Stump masts, ropes, blocks and pulleys are not uncommon near davits as this sketch shows, throwing me further off track of the purpose of the boat deck luff. But, if you want to lower a boat then one might think that the block should be much farther away from the davits or you don’t have enough rope left; the luff aboard HMS Hood is meant to hoist something in.
The drawings of the main mast do not show any other lines other than the lift & purchase lines plus a thrice line—an additional line when hoisting a boat in that is used to pull the ring of the boat’s sling over the hook—- but that is not a line that would require a system of blocks. Note that the cabling layout for the hook is called a (single?) purchase and not a(n inverted) double whip.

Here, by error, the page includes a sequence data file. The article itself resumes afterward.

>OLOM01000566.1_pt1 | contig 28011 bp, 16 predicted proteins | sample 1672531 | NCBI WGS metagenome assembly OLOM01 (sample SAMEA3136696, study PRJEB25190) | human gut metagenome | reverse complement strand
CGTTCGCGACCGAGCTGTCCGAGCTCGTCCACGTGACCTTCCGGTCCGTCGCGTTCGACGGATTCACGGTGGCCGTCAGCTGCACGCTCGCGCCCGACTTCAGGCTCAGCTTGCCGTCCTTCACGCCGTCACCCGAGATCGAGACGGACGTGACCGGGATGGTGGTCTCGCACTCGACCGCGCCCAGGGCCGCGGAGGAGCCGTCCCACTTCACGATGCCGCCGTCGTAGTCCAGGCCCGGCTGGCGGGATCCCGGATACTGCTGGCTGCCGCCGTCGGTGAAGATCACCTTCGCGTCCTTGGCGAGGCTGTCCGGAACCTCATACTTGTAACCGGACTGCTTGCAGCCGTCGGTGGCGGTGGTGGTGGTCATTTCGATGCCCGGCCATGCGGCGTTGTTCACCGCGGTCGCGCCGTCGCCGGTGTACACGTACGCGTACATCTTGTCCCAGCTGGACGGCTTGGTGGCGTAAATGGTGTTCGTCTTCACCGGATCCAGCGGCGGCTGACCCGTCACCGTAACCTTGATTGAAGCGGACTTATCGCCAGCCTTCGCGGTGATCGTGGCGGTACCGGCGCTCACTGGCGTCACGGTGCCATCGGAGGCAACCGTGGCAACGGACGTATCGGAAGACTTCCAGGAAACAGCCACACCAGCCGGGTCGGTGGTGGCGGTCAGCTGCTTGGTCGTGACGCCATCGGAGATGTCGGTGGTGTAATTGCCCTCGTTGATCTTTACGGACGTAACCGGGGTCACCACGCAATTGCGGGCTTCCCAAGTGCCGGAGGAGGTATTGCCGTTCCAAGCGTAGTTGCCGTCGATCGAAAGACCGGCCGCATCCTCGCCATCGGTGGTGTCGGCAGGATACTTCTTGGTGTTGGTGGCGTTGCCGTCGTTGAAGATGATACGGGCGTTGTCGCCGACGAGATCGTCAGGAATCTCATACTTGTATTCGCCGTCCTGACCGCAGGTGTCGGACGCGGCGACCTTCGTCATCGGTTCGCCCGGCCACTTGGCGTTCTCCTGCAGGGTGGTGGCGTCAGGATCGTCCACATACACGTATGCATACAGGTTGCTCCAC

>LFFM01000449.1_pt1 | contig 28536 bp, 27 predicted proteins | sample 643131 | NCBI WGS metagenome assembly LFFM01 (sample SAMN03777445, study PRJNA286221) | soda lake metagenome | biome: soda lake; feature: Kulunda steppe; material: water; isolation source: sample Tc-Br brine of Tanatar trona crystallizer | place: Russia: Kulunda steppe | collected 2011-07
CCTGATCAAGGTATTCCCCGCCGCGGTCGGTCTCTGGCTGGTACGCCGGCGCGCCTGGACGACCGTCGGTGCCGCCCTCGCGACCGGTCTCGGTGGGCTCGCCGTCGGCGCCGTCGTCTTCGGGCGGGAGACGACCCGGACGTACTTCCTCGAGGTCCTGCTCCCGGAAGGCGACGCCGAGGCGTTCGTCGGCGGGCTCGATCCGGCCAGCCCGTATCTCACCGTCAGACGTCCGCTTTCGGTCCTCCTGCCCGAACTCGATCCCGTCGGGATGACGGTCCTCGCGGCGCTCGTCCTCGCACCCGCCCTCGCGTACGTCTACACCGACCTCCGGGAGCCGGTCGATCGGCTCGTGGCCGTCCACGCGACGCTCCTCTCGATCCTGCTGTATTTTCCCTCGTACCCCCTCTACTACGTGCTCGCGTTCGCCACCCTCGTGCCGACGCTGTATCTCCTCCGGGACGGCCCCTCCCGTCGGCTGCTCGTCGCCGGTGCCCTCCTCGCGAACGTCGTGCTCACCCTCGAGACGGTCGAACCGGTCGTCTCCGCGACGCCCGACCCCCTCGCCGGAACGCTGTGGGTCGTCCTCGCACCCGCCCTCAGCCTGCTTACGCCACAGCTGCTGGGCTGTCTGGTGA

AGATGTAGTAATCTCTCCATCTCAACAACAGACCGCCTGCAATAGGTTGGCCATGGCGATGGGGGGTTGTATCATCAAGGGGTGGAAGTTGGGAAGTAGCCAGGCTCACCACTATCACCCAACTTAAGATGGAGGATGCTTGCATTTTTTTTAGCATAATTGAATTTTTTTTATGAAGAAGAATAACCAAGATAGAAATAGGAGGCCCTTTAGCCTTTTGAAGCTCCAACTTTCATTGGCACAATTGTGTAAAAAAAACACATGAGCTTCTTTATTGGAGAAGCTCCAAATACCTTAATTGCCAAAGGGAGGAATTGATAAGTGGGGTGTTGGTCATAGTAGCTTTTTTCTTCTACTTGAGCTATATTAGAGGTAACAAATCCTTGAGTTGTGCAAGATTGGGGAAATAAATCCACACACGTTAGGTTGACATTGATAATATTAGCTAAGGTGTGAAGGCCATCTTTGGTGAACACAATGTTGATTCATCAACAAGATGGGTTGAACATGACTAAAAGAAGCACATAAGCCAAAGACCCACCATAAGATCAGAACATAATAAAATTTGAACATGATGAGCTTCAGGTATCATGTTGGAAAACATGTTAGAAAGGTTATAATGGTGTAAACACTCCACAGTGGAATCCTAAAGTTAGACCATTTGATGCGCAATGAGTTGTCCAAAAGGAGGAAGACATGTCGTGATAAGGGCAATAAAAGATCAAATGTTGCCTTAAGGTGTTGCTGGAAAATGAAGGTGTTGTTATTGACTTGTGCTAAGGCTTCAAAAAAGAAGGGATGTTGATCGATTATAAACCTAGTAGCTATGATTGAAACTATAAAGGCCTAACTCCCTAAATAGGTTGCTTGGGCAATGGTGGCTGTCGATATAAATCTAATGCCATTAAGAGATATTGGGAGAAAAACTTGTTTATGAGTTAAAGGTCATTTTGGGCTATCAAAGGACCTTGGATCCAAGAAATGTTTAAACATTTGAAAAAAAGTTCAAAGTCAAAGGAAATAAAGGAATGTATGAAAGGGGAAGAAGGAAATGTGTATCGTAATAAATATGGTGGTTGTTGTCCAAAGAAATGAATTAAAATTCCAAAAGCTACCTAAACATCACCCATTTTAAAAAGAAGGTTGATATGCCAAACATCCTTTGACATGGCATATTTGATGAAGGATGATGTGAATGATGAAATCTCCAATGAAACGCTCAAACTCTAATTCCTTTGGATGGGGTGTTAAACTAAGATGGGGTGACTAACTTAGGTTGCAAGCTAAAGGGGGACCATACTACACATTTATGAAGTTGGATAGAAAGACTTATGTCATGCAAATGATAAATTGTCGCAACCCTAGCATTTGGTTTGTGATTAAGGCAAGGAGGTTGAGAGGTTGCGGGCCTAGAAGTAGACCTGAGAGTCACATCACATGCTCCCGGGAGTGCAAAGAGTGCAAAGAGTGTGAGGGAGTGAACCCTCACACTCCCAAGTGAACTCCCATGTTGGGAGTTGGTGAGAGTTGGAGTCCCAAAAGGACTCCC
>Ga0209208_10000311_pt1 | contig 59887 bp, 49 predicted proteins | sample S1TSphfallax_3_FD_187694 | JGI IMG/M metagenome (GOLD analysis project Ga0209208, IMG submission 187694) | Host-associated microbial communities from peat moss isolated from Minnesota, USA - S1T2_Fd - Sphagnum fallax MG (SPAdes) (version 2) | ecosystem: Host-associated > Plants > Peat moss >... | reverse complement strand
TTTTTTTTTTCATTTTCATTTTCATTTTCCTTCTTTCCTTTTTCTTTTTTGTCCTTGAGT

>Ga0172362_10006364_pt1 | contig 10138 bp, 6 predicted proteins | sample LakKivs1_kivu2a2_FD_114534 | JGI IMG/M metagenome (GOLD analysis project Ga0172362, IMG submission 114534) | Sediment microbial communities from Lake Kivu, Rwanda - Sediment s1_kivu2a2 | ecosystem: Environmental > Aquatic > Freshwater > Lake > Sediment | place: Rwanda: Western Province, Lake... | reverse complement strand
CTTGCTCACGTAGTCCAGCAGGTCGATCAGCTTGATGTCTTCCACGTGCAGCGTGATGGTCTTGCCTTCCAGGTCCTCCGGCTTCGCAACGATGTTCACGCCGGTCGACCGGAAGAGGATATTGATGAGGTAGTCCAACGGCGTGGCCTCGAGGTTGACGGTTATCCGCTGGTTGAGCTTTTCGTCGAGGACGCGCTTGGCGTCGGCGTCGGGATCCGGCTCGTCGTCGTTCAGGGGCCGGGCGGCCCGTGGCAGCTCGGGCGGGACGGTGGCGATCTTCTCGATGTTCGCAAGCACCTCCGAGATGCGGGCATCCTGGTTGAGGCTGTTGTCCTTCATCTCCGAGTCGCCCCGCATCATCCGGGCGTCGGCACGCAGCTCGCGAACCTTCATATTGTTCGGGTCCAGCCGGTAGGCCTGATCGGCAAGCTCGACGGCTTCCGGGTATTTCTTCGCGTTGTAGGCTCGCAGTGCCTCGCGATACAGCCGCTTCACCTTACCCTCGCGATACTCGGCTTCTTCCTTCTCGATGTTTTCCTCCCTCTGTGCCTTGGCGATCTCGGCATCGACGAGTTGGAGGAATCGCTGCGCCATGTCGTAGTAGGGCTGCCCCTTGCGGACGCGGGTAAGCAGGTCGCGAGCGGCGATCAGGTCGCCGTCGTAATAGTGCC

I later found the rope in action in this clip where the crew is lowering a boat; this rope is not meant to do any hoisting itself and appears to be merely a side guy to control the lateral movement of the main derrick. I’m now fairly certain that in the top images ropes A and B are the same.
That leaves the stump mast; I think it was added to clear the 4″ turret when working the derrick and is not related to the davits at all. I estimated its height at 8 feet based on railing height and a side view showing the top of the mast.
This is a small image from McDermaid showing the davits for a cutter; it has a staghorn bollard including measurements for scale. This drawing does not match the dimensions of the davits aboard HMS Hood but with a few pics I made an estimate.